Did you know, according to Coeliac UK, that 1 in 100 people have coeliac disease, but only 24% of people with the condition have been diagnosed? This means there are nearly 500,000 people who have the disease but don’t yet know, right here in the UK.


What coeliac disease is (and isn’t!):

Coeliac disease is a digestive condition caused by an adverse reaction of the immune system to gluten. It isn’t a gluten intolerance or a food allergy but an autoimmune disease, where the body’s immune system attacks itself and damages the lining of the small intestine when gluten is eaten.


Signs and symptoms:

The signs and symptoms of coeliac disease vary from person to person and can last anywhere from a couple of hours to one or two days. Symptoms may include bloating, stomach pain, ulcers and feeling sick and tired. Failure to thrive, muscle wasting and loss of appetite are common symptoms of coeliac disease in children and babies. For a full list of symptoms, click here.


Diagnoses Process:

If you are showing some of the symptoms of coeliac disease, always visit your GP and discuss your concerns. They may take a blood test to check for antibodies common in people with coeliac disease; if they are found, you may be referred for a biopsy to double-check and confirm the diagnosis.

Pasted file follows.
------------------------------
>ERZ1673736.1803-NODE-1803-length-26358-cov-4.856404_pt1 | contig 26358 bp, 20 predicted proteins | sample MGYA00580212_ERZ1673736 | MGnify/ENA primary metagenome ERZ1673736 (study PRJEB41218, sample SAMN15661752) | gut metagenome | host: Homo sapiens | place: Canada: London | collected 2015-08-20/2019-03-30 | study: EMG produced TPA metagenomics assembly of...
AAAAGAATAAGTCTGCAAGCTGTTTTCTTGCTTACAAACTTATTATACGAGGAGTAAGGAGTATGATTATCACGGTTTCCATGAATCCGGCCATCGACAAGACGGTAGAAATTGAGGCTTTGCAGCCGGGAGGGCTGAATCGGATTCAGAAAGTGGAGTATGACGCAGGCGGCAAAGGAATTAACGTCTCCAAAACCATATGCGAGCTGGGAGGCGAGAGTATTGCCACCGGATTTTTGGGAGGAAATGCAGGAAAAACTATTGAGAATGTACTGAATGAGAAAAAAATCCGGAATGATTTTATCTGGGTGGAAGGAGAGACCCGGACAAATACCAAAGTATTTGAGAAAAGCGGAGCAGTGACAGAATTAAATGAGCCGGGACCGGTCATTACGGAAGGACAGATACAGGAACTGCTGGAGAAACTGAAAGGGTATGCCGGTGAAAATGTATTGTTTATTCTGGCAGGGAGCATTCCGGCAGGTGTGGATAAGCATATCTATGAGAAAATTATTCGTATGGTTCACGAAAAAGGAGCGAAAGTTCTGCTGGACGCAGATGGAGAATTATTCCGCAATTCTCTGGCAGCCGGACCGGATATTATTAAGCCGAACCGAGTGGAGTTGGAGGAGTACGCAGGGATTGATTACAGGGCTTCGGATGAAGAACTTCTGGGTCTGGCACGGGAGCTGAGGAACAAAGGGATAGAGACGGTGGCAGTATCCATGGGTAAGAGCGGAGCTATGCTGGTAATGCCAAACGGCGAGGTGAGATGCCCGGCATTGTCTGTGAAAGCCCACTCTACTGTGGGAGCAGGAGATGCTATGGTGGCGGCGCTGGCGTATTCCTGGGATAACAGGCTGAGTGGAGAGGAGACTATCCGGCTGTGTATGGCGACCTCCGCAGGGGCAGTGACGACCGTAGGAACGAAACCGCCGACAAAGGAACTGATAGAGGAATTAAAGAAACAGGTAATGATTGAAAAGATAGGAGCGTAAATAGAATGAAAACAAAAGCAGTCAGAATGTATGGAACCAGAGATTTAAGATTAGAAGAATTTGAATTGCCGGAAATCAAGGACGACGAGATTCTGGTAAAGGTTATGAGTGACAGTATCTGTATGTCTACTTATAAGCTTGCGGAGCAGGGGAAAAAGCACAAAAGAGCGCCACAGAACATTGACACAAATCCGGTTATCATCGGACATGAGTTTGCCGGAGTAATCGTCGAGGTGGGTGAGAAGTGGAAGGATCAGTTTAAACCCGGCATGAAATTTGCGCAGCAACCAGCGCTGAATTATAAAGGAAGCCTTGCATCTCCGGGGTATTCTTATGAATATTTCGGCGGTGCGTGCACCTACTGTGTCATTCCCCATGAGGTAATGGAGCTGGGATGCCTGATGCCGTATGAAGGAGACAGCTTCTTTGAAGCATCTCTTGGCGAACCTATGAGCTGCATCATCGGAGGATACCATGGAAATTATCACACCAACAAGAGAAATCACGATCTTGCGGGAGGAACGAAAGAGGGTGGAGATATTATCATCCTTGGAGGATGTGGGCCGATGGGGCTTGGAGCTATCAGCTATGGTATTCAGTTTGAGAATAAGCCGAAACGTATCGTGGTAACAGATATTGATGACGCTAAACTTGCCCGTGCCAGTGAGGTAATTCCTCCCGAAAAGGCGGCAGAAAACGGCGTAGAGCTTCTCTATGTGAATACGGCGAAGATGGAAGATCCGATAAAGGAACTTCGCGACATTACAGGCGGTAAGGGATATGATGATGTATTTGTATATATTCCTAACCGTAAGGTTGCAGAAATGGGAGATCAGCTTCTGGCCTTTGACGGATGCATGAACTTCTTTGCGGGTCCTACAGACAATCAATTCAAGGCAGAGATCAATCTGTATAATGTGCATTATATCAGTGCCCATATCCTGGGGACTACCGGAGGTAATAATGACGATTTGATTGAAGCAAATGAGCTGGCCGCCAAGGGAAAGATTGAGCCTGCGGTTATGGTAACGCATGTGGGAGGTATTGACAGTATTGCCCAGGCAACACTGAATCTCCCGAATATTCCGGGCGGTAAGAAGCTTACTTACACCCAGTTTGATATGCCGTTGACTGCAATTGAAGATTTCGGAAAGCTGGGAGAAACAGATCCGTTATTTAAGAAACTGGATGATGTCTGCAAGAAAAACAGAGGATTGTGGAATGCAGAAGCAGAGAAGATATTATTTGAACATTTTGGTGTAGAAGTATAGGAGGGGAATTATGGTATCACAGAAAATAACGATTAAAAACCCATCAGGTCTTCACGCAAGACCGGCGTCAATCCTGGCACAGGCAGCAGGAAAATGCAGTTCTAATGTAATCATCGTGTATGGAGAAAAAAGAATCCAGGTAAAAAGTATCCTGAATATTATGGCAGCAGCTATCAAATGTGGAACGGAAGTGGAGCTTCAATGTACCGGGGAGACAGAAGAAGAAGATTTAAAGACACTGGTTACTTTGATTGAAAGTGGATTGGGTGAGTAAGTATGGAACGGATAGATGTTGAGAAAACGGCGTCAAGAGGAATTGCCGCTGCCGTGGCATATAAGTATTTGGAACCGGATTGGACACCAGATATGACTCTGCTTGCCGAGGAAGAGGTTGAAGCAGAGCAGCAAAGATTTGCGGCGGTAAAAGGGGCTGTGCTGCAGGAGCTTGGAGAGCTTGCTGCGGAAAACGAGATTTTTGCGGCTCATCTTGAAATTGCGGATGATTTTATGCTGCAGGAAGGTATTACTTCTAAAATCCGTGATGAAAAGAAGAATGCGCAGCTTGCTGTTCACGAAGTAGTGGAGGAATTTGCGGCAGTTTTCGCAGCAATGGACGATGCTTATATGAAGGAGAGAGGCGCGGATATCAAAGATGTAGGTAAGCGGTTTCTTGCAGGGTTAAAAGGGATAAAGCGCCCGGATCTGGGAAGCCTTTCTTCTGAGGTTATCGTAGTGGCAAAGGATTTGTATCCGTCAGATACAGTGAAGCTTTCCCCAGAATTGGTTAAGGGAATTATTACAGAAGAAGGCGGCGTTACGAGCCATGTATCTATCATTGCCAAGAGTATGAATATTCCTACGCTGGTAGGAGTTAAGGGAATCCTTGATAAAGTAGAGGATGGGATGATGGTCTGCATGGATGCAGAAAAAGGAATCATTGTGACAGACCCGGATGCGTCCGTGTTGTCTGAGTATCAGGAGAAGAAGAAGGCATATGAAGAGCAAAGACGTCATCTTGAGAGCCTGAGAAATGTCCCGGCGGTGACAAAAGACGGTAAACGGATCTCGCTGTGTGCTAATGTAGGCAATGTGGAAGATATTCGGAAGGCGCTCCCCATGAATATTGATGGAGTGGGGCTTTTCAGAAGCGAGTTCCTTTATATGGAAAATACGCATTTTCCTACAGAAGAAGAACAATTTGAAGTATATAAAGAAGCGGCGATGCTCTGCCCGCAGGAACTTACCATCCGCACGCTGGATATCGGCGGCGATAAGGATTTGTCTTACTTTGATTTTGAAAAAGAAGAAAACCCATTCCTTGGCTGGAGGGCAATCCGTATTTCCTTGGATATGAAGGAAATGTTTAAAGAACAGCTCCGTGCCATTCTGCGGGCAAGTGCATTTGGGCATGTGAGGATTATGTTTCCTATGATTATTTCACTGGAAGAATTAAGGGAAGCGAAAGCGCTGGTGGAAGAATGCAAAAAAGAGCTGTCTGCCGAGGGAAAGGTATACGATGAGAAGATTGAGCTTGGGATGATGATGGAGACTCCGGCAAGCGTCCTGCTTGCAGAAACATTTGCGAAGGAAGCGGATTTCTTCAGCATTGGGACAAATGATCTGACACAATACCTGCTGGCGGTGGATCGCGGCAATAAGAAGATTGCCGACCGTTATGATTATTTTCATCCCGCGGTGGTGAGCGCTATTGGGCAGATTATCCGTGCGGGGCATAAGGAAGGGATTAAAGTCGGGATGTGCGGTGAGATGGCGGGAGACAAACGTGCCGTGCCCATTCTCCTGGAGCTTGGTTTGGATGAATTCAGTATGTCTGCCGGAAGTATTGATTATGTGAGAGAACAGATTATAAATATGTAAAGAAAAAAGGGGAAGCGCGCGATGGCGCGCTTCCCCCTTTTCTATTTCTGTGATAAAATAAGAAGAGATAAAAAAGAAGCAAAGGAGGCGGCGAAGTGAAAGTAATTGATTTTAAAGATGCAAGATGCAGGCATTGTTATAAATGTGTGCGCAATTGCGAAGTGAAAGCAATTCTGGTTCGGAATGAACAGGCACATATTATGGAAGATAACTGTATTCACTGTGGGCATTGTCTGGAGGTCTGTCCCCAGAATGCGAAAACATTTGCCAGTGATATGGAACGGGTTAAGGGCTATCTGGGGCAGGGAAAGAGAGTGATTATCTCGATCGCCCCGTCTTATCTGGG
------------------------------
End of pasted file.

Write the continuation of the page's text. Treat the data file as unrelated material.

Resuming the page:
Alleviating Symptoms:

There is no cure for coeliac disease, but Coeliac UK is researching ways to develop a vaccine. People treat the condition and ease their symptoms by following a gluten-free diet to prevent damage to their gut.

So, what is gluten? Gluten is a protein found in wheat, barley and rye, so foods containing these should be avoided. It’s not as bad as it sounds; you can still have rice, potatoes, meat, fish and loads of other tasty things.


And when you don’t have time to cook for yourself, why not pick up a quick and convenient Kirsty’s ready meal? Our meals are all naturally healthy and free from and fabulous! Find your nearest stockist here.